More Myanmar Refugees Seek Safety in China From Kokang Conflict

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myanmar-refugees-flee-fighting-laukkai-shan-mar6-2017.jpg Residents of Laukkai in Myanmar's northeastern Shan state flee their homes to escape fighting between Kokang insurgents and Myanmar army troops, March 6, 2017.

About 30,000 residents in northeastern Myanmar’s Laukkai township who have fled ongoing clashes between Kokang soldiers and the Myanmar military have sought shelter in a border area where the Chinese government has set up refugee camps, local residents said Monday.

“Fighting is still going on, and there are about 30,000 IDPs [internally displaced persons] staying around the China-Myanmar border area,” said a Myanmar Buddhist monk named Kaythaya who lives in China.

Shells dropped by the Myanmar army’s heavy weapons have been landing in southwest China’s Yunnan province, killing a Chinese teacher on March 11 and injuring three Myanmar men, he said. The teacher was the second Chinese man killed since fighting erupted.

The Chinese government is checking to determine what kind of weapons the army is using and how many shells have landed, he said.

China has asked its citizens who live about 2,000 feet from the border area to evacuate, Kaythaya said.

The clashes compelled the Myanmar government to impose a 9 p.m. to 6 a.m. curfew in Laukkai and Gongyang townships in northeastern Shan state effective as of March 10.

About 2,000 residents of Laukkai have fled to relief camps in the nearby towns of Lashio, Thibaw, Namthu, Kutkai, and Muse, China’s official Xinhua news agency reported.

During the new clash that erupted on Monday, soldiers from the Myanmar National Democratic Alliance Army (MNDAA), the formal name of the Kokang army, launched an offensive on Laukkai, resulting in dozens of casualties, including civilians, the report said.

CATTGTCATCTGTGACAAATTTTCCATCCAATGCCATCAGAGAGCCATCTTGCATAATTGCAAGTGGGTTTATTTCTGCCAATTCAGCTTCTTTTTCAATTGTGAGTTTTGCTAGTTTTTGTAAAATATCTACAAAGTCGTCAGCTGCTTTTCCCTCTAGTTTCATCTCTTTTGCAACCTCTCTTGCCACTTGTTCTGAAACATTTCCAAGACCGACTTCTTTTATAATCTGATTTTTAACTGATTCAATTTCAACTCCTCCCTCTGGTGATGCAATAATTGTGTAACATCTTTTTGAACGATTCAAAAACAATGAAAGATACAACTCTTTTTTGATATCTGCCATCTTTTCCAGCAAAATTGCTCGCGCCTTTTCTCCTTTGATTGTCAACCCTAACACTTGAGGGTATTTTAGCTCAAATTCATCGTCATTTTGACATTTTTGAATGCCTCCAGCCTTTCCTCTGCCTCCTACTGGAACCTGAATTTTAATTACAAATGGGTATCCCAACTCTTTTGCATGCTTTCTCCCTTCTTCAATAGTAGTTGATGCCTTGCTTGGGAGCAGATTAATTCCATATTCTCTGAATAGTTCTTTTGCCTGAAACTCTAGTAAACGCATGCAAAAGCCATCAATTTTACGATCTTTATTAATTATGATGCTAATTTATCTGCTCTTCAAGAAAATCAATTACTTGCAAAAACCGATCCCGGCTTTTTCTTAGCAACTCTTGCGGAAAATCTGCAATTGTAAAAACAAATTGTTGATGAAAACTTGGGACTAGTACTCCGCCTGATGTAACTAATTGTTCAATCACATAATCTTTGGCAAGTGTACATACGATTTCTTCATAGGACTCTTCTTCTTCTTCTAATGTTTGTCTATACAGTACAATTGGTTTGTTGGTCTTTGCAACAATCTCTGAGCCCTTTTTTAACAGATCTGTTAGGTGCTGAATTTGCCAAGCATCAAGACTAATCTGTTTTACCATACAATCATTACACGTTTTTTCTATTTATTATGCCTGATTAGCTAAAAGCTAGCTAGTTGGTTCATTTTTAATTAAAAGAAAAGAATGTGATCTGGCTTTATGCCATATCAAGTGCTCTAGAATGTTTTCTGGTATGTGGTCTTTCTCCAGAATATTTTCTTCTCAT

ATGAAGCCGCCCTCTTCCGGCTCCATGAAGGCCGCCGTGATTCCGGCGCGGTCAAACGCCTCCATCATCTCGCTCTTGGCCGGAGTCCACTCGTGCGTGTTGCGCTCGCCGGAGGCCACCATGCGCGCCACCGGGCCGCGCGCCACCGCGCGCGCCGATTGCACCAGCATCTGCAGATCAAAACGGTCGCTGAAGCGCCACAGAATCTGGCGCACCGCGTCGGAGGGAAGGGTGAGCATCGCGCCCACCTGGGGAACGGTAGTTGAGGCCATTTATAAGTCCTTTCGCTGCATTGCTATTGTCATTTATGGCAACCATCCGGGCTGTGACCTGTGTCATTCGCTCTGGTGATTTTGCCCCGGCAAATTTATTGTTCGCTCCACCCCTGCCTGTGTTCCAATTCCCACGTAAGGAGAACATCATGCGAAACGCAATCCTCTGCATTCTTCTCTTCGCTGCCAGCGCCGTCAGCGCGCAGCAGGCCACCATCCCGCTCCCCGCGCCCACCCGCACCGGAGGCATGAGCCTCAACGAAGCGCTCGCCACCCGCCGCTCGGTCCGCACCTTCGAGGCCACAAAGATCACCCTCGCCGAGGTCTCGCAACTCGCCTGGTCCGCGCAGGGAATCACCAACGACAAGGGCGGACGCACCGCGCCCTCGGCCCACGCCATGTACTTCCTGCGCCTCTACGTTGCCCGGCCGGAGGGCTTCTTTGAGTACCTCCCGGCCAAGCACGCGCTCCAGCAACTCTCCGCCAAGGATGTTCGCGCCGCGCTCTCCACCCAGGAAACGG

Reprise of fighting

The fighting broke out early on March 6 when about 30 MNDAA soldiers attacked the Yanlone Kyine police station in Laukkai township in Myanmar’s Chinese-speaking Kokang region near the border with China.

The Kokang fighters also attacked military camps and civilian buildings and set cars ablaze.

Thirty people, including Myanmar security forces, Kokang insurgents, and civilians were reported dead the same day, with six others reported dead on March 7.

The breakout of the hostilities was in apparent retaliation for offensives launched by the government military in Kokang areas since last December.

Calls by the Chinese government for an immediate cease-fire and the restoration of order along the border area have been ignored.

Clashes involving the MNDAA and state soldiers occurred in the same area in early 2015 and 2009 and drove tens of thousands of residents across the border into China.

The renewed conflict comes as the Myanmar government prepares to hold a round of peace talks this month in its ongoing effort to end decades of civil wars between the government military and various ethnic armed groups.

Reported by Wai Mar Tun for RFA’s Myanmar Service. Translated by Khet Mar. Written in English by Roseanne Gerin.


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